(Jan. 23) No one likes to surrender, but it appears that in the war against citrus canker in Florida, that’s the only reasonable option.

The question now for the state’s fresh industry, in light of the U.S. Department of Agriculture’s announcement that it will no longer fund eradication, is what will be the terms.

From 1995, when the disease was discovered in Florida, to July 2004, 16,000 acres of commercial oranges and grapefruit were destroyed because of canker, according to Andy LaVigne, executive vice president and chief executive officer of Florida Citrus Mutual, Lakeland.

Since July 2004, after being spread by a parade of hurricanes the past two seasons, canker has caused more than 70,000 additional acres to be either burned or slated for burning, LaVigne said. The USDA projects up to 183,000 acres on top of that are infected now, acres that would have had to be destroyed under a recently abandoned Florida law that called for all trees within a 1,900-foot radius of each infected tree to be removed.

With only 641,400 commercial acres in Florida, it’s easy to see where things would have gone without a change of course. The cure was worse than the disease.

“The disease is now so widely distributed that eradication is infeasible,” said USDA Deputy Secretary Chuck Conner.

The USDA and the Florida Department of Agriculture and Consumer Services have said they will announce a plan for canker management, as opposed to eradication, by mid-March.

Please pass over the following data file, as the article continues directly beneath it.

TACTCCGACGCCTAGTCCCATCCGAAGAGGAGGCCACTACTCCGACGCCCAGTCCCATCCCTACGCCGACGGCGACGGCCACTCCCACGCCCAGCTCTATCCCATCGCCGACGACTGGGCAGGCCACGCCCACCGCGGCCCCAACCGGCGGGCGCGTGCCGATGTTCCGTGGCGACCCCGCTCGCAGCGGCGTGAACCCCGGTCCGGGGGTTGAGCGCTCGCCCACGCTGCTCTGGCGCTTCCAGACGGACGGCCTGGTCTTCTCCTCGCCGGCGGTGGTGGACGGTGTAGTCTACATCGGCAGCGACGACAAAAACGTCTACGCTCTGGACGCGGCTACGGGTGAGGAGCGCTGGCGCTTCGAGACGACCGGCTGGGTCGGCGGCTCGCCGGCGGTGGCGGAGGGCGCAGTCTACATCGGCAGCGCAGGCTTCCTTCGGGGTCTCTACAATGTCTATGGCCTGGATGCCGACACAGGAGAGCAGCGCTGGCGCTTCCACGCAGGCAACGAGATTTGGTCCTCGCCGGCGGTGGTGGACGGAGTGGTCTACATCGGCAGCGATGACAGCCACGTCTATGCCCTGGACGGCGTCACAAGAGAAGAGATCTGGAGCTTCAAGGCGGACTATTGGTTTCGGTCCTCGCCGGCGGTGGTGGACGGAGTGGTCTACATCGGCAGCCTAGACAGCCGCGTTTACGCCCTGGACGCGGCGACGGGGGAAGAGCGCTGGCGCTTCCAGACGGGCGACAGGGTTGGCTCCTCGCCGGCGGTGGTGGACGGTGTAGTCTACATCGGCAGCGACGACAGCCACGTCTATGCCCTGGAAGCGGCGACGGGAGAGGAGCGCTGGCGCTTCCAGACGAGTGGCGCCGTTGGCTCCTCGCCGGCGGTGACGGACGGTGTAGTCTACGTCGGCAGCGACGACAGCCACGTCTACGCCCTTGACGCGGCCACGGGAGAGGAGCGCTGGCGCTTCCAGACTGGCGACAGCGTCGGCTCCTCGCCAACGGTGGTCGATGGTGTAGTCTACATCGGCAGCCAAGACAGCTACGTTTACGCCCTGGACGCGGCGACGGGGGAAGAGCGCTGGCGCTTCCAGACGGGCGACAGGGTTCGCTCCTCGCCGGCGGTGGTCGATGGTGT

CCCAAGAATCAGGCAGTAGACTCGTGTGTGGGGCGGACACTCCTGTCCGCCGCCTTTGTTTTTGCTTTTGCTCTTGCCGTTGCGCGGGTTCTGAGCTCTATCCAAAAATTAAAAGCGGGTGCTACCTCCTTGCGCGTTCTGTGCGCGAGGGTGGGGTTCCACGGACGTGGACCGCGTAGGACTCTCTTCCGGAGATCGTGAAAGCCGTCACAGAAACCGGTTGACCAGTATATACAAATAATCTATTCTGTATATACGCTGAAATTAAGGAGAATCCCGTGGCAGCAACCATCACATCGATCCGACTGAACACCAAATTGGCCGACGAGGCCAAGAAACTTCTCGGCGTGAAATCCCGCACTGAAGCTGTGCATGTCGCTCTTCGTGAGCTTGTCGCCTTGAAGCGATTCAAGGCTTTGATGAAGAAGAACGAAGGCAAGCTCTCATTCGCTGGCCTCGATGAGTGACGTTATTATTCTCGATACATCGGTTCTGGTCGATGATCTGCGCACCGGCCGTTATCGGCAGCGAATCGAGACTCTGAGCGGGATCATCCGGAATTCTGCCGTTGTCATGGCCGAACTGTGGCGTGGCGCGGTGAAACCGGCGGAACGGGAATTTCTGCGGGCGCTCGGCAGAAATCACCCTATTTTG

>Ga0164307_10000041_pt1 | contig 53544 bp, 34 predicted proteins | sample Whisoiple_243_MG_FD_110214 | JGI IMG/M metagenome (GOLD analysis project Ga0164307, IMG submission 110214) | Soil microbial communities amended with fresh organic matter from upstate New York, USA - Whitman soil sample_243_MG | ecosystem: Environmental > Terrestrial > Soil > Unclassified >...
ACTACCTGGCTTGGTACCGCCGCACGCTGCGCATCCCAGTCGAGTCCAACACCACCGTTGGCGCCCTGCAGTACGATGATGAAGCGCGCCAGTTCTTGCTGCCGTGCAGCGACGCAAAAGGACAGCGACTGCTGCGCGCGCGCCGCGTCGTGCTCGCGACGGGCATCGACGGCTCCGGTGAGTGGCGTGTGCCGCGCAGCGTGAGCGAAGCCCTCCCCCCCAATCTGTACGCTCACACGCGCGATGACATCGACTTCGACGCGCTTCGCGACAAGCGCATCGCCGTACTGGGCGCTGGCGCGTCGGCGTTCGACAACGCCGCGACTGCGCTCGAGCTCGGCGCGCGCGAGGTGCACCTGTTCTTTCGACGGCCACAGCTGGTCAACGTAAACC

Decreasing the radius of tree removal to 700 feet from each infected tree is one option that should strongly be considered. Some research suggests such a requirement still would catch 90% of canker.

Other potential methods of control include moving nurseries away from citrus-producing areas, quicker detection of infection, defoliation of groves near a diseased tree and the development of disease-resistant varieties.

The effect of any management plan must take into account its potential effect on other citrus-producing states and on domestic and export sales. Many Florida grower-shippers send half of their fresh citrus overseas. Europe has strict limitations on canker-infected fruit, which, although safe for human consumption, is blemished.

The plan also must ensure that growers already hurt by canker and the now-defunct eradication plan still will be compensated for trees that have been destroyed.